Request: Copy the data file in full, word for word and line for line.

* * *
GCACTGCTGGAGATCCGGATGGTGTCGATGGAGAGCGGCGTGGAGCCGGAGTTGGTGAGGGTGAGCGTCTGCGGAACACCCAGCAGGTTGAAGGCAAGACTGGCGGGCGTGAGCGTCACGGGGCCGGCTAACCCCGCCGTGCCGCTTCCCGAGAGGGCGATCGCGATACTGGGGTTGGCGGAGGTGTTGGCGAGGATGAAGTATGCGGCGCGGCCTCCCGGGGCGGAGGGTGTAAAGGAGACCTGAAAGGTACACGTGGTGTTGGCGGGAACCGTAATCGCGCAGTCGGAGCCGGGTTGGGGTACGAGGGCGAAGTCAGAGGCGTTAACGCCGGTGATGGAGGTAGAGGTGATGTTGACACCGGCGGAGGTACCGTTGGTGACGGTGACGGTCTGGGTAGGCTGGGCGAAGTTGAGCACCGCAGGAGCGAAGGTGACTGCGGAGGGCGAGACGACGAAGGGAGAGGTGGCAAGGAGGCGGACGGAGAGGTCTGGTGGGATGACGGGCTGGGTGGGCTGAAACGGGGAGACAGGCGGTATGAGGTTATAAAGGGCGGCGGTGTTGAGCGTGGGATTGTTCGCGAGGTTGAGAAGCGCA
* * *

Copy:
GCACTGCTGGAGATCCGGATGGTGTCGATGGAGAGCGGCGTGGAGCCGGAGTTGGTGAGGGTGAGCGTCTGCGGAACACCCAGCAGGTTGAAGGCAAGACTGGCGGGCGTGAGCGTCACGGGGCCGGCTAACCCCGCCGTGCCGCTTCCCGAGAGGGCGATCGCGATACTGGGGTTGGCGGAGGTGTTGGCGAGGATGAAGTATGCGGCGCGGCCTCCCGGGGCGGAGGGTGTAAAGGAGACCTGAAAGGTACACGTGGTGTTGGCGGGAACCGTAATCGCGCAGTCGGAGCCGGGTTGGGGTACGAGGGCGAAGTCAGAGGCGTTAACGCCGGTGATGGAGGTAGAGGTGATGTTGACACCGGCGGAGGTACCGTTGGTGACGGTGACGGTCTGGGTAGGCTGGGCGAAGTTGAGCACCGCAGGAGCGAAGGTGACTGCGGAGGGCGAGACGACGAAGGGAGAGGTGGCAAGGAGGCGGACGGAGAGGTCTGGTGGGATGACGGGCTGGGTGGGCTGAAACGGGGAGACAGGCGGTATGAGGTTATAAAGGGCGGCGGTGTTGAGCGTGGGATTGTTCGCGAGGTTGAGAAGCGCA